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Shaking Motherhood to the Core

Rob McGinley Myers

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Eliot McGinley in the hospital
(Sara McGinley)
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This weekend, people across the country are honoring their mothers with cards and brunches and flowers. And rightly so -- mothers take on a large share of shaping who their children become, and these days they seem to be taking on ever more anxiety about all the real and imagined dangers that surround their children. Reporter Rob McGinley Myers brings us a story about a mother who looked a life-threatening danger in the face, and it shook her sense of motherhood to the core.


Sara McGinley didn't want to be one of those hovering, nervous mothers. She believed in letting kids take chances, letting them get dirty, letting them eat food off the floor. And her parenting style seemed to be working: Her son Eliot was the most well-behaved 2-year-old her friends had ever met.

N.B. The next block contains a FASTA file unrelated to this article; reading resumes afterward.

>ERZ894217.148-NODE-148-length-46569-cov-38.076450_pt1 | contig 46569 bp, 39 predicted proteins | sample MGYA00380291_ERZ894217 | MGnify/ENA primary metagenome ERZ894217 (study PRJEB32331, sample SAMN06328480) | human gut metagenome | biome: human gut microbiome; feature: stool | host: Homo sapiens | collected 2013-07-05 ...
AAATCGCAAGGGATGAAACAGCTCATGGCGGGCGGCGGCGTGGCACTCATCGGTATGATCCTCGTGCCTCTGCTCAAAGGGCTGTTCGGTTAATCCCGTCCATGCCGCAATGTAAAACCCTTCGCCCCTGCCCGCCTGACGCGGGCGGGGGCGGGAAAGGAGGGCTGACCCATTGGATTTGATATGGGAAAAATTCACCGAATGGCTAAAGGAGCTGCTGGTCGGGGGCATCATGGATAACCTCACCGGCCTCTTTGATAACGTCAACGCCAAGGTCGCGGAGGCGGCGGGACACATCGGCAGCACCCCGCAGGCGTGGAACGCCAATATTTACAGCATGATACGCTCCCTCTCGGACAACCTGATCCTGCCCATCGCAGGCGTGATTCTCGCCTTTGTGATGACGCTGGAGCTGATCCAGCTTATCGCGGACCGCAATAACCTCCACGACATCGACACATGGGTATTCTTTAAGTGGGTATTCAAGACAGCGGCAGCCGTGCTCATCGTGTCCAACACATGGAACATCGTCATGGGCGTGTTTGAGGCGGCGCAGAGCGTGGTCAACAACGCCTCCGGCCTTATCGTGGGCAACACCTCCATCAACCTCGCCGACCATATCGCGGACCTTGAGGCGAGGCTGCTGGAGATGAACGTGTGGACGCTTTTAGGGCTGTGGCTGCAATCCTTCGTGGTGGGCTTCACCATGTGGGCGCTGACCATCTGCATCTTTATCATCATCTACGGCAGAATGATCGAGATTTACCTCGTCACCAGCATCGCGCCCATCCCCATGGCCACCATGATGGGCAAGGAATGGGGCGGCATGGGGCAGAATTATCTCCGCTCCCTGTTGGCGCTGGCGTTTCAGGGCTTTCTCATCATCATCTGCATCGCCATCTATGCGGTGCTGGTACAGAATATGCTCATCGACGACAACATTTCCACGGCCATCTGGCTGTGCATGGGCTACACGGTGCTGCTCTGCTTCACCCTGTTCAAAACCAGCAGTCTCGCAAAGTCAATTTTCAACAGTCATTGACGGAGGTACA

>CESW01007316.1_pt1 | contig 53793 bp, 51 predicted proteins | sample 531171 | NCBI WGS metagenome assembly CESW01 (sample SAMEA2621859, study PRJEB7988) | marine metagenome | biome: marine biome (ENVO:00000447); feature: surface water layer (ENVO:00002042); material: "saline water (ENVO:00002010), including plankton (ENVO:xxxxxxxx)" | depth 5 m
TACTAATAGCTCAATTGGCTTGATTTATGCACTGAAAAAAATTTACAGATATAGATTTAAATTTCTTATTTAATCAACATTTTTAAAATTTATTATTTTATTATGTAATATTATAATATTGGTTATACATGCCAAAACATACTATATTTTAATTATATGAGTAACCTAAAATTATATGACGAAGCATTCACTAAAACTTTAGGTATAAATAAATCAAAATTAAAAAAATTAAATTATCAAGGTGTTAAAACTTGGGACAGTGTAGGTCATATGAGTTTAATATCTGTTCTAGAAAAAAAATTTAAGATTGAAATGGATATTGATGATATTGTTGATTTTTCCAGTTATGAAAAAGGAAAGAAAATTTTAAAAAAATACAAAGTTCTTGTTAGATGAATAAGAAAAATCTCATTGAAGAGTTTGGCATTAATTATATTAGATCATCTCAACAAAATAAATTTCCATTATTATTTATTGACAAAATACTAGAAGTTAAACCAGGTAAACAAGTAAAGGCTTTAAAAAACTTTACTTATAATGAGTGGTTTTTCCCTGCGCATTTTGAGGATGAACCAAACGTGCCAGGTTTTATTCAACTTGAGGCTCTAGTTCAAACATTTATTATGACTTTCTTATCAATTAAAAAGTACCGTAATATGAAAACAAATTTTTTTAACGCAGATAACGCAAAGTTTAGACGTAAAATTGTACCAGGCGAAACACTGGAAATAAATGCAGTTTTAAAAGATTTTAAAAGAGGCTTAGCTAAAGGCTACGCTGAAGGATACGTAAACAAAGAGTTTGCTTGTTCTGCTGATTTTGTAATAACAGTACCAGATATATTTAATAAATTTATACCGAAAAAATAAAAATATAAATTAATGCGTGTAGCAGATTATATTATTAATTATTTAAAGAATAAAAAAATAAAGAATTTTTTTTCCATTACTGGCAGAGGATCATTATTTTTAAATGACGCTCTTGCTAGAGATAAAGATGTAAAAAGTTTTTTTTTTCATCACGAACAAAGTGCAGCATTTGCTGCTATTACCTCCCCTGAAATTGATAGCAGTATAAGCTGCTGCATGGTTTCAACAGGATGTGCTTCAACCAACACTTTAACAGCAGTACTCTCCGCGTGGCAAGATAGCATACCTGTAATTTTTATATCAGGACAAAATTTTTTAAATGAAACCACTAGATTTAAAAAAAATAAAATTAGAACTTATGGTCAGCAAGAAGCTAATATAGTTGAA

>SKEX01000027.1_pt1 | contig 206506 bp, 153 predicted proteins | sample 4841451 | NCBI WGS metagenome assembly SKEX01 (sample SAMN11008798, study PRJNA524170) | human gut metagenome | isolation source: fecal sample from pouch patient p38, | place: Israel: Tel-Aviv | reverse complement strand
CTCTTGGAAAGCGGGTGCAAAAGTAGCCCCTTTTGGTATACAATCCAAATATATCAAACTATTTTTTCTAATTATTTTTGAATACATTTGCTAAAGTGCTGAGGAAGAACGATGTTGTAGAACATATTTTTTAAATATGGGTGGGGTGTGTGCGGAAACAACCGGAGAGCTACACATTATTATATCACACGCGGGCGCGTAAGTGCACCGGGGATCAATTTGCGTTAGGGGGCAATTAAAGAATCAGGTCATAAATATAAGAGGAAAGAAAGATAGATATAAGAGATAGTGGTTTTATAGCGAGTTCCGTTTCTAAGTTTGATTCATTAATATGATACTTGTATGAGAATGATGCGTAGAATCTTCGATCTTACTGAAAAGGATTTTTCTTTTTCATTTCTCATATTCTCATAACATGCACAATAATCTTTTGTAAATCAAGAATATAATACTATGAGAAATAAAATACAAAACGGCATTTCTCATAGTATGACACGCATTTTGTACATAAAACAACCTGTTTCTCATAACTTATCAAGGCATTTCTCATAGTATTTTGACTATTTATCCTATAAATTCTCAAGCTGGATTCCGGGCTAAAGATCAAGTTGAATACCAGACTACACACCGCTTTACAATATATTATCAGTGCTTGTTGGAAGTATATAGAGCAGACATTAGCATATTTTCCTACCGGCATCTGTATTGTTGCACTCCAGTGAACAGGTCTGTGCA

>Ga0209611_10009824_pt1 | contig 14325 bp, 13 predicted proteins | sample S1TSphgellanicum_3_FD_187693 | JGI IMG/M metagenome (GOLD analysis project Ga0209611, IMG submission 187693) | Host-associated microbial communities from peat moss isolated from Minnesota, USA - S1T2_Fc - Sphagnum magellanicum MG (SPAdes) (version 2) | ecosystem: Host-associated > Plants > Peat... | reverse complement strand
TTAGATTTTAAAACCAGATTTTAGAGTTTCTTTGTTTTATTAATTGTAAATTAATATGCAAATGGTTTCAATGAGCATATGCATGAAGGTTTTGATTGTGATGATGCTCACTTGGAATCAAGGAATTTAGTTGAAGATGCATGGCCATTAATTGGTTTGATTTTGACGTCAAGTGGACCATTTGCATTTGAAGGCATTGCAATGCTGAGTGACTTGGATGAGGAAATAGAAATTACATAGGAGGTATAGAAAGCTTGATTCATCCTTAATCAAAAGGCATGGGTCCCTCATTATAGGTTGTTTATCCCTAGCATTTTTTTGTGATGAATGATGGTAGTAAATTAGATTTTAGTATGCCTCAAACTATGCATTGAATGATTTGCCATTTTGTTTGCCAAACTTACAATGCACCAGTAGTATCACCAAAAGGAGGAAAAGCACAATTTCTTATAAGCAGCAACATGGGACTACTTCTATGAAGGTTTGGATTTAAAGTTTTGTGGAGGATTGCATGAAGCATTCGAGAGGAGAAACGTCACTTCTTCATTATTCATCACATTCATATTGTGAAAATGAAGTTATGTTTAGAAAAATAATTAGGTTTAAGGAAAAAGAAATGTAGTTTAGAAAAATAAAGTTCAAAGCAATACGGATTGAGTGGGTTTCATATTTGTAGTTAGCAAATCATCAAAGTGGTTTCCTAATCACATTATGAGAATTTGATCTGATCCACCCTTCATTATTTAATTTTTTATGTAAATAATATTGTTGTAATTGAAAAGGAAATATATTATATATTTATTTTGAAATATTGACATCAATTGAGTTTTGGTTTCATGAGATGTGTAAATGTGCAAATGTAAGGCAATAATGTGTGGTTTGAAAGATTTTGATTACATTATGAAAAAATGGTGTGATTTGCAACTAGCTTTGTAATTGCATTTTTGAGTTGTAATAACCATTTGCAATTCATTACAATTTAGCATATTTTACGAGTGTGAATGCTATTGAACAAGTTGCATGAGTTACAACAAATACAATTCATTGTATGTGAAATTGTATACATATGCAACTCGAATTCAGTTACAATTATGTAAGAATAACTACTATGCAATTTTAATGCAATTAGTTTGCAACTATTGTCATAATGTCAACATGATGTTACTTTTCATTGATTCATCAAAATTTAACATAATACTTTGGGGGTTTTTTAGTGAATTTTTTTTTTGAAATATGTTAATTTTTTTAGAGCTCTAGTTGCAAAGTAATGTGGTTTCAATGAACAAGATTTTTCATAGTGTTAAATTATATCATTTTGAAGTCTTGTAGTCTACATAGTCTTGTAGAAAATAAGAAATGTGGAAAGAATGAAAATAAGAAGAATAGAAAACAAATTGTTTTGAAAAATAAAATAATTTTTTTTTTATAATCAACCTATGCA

Sara is my wife's sister, so I know Eliot, and I remember thinking he'd grow up to be a monk or something. He appeared so serenely calm and at peace with the world.

"I used to call him my Buddha child," Sara said, "because that's what he was like. I thought that said something about my spiritual grounding, that I would give birth to a Buddha. God, that's embarrassing but true."

But when he was 2-and-a-half, Eliot traded in his Buddha-like calm for non-stop whining and crying. Sara took him to the clinic even though he didn't have any other symptoms. She was afraid the doctor would roll his eyes at her -- just another worried parent. Instead, the doctor told her to get to the hospital as soon as possible. It turned out Eliot had leukemia, a cancer that was clogging his veins with the wrong blood cells.

Sara will never forget when her son got his first blood transfusion. "It was literally like when you have a philodendron plant that is just completely wilted and you give it some water and you can practically watch the plant perk up," she says. "That's what it was like."

Later that day, with his brand new blood, Eliot danced to a song on TV, he played peek-a-boo with a stranger, he interrupted adult conversations -- all things he had never done before. Sara didn't even recognize him.

"I had to come face-to-face with this idea that maybe my awesome parenting wasn't the reason he was a Buddha," she said, "And maybe I suck as a parent now cause my kid's sick."